National Geographic : 1955 Jan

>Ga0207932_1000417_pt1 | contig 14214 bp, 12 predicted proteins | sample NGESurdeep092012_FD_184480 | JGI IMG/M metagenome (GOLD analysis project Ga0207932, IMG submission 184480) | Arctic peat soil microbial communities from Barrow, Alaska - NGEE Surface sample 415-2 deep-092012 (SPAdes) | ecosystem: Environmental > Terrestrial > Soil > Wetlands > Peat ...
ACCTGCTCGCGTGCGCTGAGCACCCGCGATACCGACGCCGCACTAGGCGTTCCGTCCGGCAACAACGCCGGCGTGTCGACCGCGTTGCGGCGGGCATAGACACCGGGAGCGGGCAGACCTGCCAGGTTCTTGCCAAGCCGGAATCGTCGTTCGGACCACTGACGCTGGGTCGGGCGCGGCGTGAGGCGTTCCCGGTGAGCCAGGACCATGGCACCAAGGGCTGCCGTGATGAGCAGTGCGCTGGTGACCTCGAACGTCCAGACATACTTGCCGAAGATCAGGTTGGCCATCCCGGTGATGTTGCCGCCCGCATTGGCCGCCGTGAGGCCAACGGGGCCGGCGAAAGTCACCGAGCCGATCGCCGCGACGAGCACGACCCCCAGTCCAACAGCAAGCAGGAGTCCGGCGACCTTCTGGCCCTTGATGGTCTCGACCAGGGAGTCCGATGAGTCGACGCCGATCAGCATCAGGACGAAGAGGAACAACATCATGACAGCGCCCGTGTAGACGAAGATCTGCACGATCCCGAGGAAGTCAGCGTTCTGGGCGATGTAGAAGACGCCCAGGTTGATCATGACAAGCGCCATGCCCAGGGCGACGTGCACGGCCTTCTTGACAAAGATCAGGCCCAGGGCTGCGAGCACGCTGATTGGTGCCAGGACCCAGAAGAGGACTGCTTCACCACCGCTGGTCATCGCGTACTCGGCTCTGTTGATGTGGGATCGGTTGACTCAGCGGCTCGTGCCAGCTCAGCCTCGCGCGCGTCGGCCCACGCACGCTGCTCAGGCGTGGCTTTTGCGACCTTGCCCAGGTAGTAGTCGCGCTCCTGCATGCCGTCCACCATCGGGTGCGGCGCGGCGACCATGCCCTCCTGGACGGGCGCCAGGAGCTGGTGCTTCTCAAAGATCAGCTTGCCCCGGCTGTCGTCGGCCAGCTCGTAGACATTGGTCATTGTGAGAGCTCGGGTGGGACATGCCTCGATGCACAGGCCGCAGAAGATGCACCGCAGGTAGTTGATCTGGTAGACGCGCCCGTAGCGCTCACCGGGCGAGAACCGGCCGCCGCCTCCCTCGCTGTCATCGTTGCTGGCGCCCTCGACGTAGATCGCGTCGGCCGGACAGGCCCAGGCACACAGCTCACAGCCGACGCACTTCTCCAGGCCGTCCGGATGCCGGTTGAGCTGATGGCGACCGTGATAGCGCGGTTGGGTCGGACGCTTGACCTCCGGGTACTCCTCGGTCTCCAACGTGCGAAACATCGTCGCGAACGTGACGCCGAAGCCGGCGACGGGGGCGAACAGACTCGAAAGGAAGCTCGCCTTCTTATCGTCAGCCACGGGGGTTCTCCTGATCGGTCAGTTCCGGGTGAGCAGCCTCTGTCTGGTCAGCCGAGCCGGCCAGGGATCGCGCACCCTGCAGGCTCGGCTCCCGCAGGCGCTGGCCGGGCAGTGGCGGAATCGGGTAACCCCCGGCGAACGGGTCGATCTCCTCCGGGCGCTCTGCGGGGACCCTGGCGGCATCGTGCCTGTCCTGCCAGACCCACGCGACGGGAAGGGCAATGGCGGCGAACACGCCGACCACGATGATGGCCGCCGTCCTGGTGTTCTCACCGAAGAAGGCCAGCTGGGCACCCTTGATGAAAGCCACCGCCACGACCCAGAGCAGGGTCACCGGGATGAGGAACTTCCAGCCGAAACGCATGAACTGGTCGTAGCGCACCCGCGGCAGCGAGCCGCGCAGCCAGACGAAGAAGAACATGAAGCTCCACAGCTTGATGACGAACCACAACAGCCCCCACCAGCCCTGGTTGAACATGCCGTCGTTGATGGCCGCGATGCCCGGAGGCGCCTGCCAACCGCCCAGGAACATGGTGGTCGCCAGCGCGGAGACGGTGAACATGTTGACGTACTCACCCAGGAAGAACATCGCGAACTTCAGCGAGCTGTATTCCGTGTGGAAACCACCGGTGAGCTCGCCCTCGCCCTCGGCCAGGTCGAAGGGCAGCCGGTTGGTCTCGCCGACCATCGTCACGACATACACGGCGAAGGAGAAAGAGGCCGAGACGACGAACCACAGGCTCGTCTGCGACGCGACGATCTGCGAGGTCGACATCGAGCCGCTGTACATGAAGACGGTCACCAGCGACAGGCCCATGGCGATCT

A Naturalist in Penguin Land This usually brings the fight to an abrupt end, and the wounded bull beats a hasty re treat to the sea. If there is no decisive vic tory, one or the other soon tires of the battle and makes off. Though a great deal of flesh may have been ripped away, wounds are not usually deep. Occasionally an eyeball is scratched; less frequently, one is torn out. Cows Unimpressed by Mate's Prowess Having dealt successfully with the challenge to his supremacy, the owner of the harem returns to his ladies. They, however, do not appear in the least impressed by his prowess. If the fight has lasted more than a few min utes, the chances are that a watchful bache lor, biding his chance, has slipped in to mate with one of the cows. It is a matter of su preme indifference to them which bull it may be, so long as one turns up at the critical moment. Confronted by a human intruder, the harem bulls issue the same challenge, and if he does not halt, they start for him. For a short stretch the sea elephant can move remarkably fast. The only safe course is to watch the position of the bull's foreflippers and plan one's movements accordingly. In order to heave himself forward, the bull must bring his flippers at right angles to his body; so long as the flippers remain parallel to the body and pointing toward the tail there is comparative safety in a close approach. But when those flippers travel forward, it is time to get going! A Nesting Wandering Albatross Eyes the Author's Cumbersome Camera South Georgia's sea birds generally showed little fear of man. Skuas even attacked expedition members who ventured too near their nests (page 113). The bird brooding beyond the tripod is a giant fulmar.